Lawmaker Plans Controversial Hearings on Islamic Threat
Why Kissinger Said U.S. Jews Acted 'Traitorously'
A Talmud Ace Tackles Thorny Issue of Net Neutrality
The Biggest Pro-Israel Group in America? That’s Us, Says Christians United
Senate Fight Over Arms Reduction Treaty Puts AIPAC in the Hot Seat
AIPAC Gets Down and Dirty in Pushback vs. Defamation Suit
The Rise, Then The Fall of GOP’s ‘National Rabbi’
Terror Expert Emerson Feels His Own Heat Over Finances
Jewish Voters, Obama and the Great Elephant Hunt
Jewish Congressman Loses Florida Seat to Hard-Line, Pro-Israel Republican
Forward Closeup: Some Israelis Hoping for A GOP Win, But Will History Repeat Itself?
Forward Closeup: Boxer-Fiorina Race Redefines 'Negative'
Forward Closeup: Wisconsin's Feingold Fights for Political Life
Forward Closeup: Israel Is a Campaign Issue, But How Big?
Forward Closeup: New York Candidates Court Hasidic Vote
Forward Closeup: J Street Flap Shines Spotlight On George Soros And His Money
Opinion: What J Street Can Learn From The Tea Party
Forward Closeup: How Christian Is the Tea Party?
Forward Closeup: Grayson Defying Convention in Florida
Forward Closeup: Cantor Gunning For Another Revolution
Senate Race To Watch: Fiorina Threatens Boxer in California
Senate Race To Watch: Ex-Bush Official Vies With Ohio’s Jewish Lt. Gov.
Senate Race To Watch: Obama's Banker Friend Takes On Illinois Rep.
Senate Race To Watch: Three-Way Race Heats Up Florida
Senate Race To Watch: Israel Looms Large in Penn Contest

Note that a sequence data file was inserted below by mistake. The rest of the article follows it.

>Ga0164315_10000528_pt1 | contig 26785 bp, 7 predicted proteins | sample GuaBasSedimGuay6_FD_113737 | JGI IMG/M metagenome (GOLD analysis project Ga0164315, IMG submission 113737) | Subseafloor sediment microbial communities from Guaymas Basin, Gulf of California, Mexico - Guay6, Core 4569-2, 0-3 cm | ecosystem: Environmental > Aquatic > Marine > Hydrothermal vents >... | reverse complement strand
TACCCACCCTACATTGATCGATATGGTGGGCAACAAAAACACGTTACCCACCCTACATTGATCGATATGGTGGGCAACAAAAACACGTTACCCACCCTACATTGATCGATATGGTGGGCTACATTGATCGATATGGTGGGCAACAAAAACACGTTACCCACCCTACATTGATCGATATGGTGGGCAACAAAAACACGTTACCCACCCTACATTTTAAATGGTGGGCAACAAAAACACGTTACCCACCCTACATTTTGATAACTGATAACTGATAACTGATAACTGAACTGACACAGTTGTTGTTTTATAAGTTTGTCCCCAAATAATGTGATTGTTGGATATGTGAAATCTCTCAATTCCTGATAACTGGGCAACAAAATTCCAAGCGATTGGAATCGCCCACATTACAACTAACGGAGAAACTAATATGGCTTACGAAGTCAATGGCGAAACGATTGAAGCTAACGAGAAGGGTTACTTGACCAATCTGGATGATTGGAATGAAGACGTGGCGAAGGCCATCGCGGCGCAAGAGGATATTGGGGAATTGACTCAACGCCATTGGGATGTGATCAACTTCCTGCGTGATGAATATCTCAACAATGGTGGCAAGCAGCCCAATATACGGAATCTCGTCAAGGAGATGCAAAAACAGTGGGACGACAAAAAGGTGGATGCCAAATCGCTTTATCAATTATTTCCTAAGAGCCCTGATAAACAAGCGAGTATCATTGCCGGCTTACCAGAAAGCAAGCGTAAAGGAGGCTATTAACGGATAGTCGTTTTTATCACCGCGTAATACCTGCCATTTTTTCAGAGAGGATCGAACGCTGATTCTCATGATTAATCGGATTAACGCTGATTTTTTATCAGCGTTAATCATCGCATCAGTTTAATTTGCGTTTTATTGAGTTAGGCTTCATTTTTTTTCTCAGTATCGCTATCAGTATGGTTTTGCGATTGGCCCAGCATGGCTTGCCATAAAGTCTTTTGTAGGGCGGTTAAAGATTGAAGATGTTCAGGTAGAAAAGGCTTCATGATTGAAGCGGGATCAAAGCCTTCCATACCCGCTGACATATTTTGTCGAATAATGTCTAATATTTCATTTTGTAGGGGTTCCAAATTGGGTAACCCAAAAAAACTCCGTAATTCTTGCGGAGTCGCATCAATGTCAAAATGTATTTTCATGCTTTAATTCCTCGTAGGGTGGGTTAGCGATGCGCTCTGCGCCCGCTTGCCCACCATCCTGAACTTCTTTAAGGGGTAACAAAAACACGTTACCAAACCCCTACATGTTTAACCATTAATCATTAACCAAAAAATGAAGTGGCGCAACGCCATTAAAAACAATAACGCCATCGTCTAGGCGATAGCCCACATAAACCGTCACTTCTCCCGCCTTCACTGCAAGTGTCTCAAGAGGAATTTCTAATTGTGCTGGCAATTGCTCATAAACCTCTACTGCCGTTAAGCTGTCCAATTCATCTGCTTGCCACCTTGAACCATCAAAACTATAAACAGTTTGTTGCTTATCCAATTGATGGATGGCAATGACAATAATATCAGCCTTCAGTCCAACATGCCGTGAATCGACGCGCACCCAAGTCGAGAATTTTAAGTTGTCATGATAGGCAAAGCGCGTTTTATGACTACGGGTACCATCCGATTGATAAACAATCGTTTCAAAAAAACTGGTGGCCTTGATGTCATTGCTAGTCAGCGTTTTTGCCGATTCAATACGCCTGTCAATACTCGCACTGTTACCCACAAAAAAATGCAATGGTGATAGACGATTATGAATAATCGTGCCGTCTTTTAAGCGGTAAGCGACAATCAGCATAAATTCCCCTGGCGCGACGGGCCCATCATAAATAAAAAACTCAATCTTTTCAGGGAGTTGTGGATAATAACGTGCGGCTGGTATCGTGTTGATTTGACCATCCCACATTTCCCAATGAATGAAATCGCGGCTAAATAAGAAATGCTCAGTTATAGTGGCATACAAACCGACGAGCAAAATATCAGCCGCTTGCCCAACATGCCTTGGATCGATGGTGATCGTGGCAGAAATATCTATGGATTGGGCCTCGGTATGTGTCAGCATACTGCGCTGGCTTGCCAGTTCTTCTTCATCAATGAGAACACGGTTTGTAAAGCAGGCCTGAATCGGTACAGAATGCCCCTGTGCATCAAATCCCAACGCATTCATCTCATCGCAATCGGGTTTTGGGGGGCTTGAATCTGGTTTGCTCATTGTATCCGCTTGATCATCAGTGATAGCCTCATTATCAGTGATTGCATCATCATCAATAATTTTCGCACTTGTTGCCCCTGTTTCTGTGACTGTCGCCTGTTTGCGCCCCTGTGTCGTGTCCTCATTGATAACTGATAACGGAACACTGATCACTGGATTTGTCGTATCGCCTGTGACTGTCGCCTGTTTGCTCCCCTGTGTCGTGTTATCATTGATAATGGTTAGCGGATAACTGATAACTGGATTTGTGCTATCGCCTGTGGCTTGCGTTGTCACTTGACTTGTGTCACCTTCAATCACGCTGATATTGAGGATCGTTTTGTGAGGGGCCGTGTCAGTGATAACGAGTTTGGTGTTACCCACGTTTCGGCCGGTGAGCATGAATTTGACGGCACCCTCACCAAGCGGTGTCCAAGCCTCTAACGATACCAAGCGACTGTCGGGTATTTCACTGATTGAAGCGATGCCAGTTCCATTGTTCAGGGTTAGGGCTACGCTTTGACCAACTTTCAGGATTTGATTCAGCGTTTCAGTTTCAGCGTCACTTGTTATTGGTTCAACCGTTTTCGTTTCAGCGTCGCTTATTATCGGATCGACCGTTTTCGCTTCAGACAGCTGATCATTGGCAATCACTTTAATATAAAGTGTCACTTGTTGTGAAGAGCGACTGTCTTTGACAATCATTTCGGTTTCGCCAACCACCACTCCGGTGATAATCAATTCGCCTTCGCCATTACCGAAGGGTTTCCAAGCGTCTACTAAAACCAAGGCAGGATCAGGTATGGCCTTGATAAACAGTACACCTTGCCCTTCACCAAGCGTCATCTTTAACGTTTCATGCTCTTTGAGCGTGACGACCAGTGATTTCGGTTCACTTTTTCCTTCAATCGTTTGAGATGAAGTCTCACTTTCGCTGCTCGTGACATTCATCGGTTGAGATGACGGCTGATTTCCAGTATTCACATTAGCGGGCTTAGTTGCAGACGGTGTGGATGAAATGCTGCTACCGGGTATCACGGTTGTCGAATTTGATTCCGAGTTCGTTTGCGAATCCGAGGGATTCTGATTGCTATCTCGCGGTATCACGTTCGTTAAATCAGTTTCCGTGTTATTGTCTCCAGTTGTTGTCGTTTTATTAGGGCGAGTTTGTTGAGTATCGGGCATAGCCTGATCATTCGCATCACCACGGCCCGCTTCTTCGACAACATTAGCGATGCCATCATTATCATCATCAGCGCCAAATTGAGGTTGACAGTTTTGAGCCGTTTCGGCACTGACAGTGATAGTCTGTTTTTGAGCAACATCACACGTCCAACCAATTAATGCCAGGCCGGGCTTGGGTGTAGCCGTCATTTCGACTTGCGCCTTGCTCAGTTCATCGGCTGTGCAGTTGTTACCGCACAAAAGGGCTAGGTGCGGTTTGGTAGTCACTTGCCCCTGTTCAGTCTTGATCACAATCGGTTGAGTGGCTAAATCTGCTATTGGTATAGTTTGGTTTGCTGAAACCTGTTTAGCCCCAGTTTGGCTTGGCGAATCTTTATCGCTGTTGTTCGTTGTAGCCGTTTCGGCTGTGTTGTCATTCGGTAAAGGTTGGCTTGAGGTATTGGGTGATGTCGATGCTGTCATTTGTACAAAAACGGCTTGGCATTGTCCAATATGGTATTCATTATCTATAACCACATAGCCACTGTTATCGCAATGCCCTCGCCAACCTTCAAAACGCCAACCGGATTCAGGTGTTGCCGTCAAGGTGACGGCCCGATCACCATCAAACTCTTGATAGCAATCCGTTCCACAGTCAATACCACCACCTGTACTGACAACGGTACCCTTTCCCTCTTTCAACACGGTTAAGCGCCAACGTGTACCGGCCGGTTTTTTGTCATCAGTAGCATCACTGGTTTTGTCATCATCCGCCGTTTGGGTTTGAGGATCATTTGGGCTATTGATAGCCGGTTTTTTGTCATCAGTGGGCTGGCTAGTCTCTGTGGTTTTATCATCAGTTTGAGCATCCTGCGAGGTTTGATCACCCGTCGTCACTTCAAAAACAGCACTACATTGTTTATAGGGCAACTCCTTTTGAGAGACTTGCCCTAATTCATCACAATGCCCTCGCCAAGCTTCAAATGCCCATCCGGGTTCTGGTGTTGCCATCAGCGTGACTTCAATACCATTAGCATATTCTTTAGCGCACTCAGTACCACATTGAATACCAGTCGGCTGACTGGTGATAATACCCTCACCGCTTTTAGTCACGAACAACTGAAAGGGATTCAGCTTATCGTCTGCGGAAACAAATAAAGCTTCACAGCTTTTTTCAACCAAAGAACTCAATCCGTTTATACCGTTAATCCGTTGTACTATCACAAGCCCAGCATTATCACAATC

House Race To Watch: Newbie Wisconsin Republican Takes Lead Over Feingold
House Race To Watch: A Choice, Not An Echo in Affluent Chicago Suburbs
House Race To Watch: Black War Vet Challenges Jewish Incumbent in South Florida
House Race To Watch: Democrat Withstanding Challengers on S.I. Despite ‘Jewish Money’ Flap
Forward Closeup: The Ten To Watch in 2010
Forward Closeup: New Conservative Group Targets Democrats Working With J Street
Forward Closeup: Pennsylvania Senate Race Turns Into Battlefield for Dueling Pro-Israel Groups
Forward Closeup: Battle for Jewish Votes In a Florida Race That Threatens To Oust Incumbent
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The Wall Street Journal opinion page is one of the most reliably pro-Israel editorial pages in the country. When its deputy editorial page editor, Bret Stephens — who also has the distinction of being the youngest person ever appointed editor of the Jerusalem Post — spoke at Drexel University this week, he not only carried the WSJ flag in the pro-Israel department, but explained why others should join his camp.